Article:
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Ways to Engage: Parents & Schools

By Steve Majors March 17, 2015

A new NBC News "State of Parenting Poll",  sponsored by Pearson, looks at how parents feel about their child's education and the state of American schools. One of the most striking findings relates to their level of involvement in their child's education. According to the poll:  "51% of parents say they spend more time with their children than their parents did with them. But for working parents, striking a balance between time at home and time away can be a struggle - only 46% of working parents spend more time with their children than their parents did with them, for non-working parents, that number is 63%. Time can also be an issue for parents who want to be more involved in their child’s education - 43% say they’re too busy.

In spite of those challenges, there is a clear connection between parental involvement and positive outcomes for children. Research from Child Trends finds that "students with parents who are involved in their school tend to have fewer behavioral problems and better academic performance, and are more likely to complete high school than students whose parents are not involved in their school."

Communities In Schools (CIS) recognizes that parents sometimes need guidance in how to stay engaged.  These top 10 ways to engage are among those offered by CIS site coordinators to parents who want to remain involved with their child's education.

  • Engage Teachers Early: Whether it’s parent orientation day, back to school night or summer classroom cleaning, find ways to meet the teachers and staff in your child’s school early in the school year.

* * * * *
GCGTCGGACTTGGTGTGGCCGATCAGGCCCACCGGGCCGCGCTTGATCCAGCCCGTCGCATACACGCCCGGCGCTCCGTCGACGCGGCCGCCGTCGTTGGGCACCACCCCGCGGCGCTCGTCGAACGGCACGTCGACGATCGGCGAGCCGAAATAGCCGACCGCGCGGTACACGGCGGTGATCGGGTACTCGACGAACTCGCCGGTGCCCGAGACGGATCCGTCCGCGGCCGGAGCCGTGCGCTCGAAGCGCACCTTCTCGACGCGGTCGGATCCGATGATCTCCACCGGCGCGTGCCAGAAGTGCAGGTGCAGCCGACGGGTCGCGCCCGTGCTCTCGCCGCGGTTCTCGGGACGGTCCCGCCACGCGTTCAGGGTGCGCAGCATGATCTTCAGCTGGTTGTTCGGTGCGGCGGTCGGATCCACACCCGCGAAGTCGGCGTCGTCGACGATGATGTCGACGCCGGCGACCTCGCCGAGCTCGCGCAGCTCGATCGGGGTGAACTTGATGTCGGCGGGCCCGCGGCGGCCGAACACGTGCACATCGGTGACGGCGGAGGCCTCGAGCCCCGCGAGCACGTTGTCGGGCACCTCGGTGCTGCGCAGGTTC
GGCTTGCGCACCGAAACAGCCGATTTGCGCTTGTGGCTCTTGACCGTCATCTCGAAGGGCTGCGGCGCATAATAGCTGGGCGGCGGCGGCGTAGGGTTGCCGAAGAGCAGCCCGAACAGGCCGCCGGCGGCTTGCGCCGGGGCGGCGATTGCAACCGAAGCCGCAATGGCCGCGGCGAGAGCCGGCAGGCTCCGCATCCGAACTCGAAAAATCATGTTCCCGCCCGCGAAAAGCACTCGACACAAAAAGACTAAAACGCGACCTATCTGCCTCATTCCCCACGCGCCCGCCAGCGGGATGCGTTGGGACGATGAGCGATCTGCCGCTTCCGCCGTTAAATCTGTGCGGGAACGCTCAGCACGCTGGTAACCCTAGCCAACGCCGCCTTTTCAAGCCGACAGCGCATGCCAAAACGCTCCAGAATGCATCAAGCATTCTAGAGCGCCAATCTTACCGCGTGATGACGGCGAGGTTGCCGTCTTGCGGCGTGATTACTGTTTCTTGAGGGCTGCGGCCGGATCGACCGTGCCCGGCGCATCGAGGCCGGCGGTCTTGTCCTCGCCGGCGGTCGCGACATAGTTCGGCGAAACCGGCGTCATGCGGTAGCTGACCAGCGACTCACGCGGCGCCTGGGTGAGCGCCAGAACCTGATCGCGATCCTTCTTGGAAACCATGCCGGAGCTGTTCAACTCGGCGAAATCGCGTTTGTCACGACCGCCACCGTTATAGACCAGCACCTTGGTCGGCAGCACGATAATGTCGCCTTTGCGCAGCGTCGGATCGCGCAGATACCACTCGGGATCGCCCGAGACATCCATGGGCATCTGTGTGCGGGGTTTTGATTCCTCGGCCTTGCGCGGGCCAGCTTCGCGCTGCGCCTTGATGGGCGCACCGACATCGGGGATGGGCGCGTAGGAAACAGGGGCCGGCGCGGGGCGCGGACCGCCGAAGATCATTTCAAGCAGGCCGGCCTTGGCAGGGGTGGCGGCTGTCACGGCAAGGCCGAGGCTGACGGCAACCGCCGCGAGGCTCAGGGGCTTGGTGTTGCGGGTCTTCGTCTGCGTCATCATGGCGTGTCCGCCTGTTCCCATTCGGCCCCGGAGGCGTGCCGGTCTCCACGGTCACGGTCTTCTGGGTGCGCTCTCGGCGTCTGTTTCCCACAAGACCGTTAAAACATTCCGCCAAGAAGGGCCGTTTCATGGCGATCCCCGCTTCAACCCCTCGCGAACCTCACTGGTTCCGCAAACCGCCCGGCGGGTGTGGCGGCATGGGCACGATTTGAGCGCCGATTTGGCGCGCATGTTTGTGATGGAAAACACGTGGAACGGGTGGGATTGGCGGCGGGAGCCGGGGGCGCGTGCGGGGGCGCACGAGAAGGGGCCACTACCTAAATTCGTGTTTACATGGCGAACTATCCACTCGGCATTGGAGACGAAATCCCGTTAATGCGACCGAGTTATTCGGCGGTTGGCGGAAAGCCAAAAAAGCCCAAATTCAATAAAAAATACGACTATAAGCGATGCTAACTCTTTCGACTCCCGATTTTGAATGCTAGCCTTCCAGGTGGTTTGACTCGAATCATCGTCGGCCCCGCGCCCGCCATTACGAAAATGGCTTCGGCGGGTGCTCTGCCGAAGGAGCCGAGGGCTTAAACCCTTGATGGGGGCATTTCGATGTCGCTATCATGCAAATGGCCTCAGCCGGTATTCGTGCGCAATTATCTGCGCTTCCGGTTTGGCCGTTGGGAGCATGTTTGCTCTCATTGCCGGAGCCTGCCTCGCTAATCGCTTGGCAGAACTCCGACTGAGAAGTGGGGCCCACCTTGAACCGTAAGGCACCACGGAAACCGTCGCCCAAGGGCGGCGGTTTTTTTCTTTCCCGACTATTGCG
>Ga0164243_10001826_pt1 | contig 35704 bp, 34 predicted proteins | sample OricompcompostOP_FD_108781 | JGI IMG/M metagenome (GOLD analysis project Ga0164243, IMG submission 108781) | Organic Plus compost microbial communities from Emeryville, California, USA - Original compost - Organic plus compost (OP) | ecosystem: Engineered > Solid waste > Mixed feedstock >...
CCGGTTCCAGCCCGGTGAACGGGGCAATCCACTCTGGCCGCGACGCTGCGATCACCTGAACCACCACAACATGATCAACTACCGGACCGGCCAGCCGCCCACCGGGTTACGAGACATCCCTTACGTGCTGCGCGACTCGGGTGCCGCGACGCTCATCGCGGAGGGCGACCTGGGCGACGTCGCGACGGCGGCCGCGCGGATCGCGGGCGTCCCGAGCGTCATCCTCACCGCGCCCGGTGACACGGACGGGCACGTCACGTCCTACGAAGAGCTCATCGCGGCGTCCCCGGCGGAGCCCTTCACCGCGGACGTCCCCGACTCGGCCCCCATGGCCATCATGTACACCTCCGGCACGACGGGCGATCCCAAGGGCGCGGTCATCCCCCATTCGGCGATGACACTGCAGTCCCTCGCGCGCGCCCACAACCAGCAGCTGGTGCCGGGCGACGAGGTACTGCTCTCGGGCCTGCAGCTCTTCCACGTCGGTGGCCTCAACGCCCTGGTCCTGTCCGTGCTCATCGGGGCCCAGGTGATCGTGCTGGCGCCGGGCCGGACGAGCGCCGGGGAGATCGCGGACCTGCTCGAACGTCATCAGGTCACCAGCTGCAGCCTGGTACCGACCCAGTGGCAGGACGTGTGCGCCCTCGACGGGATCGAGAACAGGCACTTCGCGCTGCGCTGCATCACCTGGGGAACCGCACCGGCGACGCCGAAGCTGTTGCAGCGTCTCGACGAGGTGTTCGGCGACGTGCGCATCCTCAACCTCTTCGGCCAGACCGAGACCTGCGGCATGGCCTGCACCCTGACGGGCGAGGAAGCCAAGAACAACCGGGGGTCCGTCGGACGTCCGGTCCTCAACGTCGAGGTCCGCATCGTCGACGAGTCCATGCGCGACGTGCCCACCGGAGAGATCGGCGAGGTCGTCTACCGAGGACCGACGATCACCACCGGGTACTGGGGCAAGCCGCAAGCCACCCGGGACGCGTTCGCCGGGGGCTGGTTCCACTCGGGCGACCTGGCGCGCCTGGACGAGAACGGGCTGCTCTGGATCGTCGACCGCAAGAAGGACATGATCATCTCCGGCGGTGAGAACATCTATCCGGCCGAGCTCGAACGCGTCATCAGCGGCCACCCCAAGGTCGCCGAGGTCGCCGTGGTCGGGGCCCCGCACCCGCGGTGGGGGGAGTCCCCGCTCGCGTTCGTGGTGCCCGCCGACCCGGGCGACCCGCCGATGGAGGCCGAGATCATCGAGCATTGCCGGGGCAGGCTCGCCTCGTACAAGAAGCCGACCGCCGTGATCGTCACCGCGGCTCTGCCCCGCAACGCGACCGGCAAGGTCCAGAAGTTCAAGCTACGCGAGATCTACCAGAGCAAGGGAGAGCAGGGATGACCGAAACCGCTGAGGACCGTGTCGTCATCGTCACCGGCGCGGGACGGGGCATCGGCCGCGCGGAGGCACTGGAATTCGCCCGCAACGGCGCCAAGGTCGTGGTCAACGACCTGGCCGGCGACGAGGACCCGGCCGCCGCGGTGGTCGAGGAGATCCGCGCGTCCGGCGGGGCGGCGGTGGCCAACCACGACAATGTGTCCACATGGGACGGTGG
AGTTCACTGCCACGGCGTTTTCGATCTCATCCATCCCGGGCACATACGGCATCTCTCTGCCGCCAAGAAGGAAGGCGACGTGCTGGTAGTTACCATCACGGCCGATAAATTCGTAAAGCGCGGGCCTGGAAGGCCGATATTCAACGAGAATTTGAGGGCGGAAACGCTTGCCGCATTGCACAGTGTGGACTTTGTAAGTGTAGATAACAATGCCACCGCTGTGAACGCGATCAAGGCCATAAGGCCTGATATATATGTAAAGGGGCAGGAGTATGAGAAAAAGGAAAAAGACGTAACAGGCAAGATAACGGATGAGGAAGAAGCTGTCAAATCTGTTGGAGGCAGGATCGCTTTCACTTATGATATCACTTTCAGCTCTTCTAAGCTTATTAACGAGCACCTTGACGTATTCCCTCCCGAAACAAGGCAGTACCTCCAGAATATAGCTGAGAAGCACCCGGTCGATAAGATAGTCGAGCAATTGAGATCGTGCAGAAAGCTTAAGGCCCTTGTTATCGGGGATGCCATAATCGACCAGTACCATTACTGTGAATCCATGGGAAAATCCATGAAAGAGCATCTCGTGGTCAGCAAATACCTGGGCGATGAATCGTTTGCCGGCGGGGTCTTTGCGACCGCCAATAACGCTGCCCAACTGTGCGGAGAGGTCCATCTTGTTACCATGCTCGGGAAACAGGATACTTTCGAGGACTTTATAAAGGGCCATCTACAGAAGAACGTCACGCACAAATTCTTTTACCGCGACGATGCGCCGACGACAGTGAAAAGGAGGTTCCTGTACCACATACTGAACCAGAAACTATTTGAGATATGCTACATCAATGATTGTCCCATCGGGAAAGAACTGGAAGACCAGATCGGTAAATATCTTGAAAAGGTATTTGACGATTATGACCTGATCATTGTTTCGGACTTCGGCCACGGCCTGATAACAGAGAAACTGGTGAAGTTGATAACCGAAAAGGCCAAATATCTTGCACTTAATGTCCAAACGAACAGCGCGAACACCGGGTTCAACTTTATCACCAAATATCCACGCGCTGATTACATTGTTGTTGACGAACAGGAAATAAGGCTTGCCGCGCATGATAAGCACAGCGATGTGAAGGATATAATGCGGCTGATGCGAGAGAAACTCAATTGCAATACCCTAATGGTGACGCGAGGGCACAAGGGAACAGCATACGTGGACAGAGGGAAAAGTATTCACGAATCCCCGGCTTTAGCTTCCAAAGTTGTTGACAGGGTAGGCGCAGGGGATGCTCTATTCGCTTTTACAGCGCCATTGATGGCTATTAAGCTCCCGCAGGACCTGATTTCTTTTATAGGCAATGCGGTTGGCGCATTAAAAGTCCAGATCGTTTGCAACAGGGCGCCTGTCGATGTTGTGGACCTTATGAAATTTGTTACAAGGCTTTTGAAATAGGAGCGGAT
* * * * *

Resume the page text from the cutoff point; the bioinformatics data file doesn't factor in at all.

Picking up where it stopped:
• Study School Policies: Learn about your child’s school policies, teachers and curriculum so you have a good understanding of how you can make a positive difference.
  • Be Present: Be a visible presence in your child's school and classroom. Introduce yourself to teachers, counselors and staff.
  • Tell Teachers What’s Working: It’s not just your child who wants to hear a job is “well done”.  Positive feedback is also important for your child’s teachers so they know what’s working well.
  • Connect with Technology: Emails, List-Servs, Texts and School Apps are additional ways to stay connected with your child's school.  Sign up for what works for you and use it to obtain and share useful information about your child’s progress
  • Tag Team with Your Spouse: If Mom is too busy, then Dad, Grandma or Aunt Jo can attend the science fair, report card meeting, student talent show or teacher appreciation night. 
  • Question Policies, Not People: If you have a question, concern or complaint about a policy, make your conversation about that policy and not the people who are there to implement it.
  • Visit and Volunteer:  Schools offer numerous ways for parents to be engaged including chances to volunteer, serve on school project committees, visit a classroom or chaperone field trips.
  • Create School Community:  Reach out to fellow parents to share ideas about how to work together to improve the school experience for your children and their classmates.
  • Ask Questions and Advocate: Don't be afraid to ask tough, but fair questions and to advocate firmly but respectfully for your child.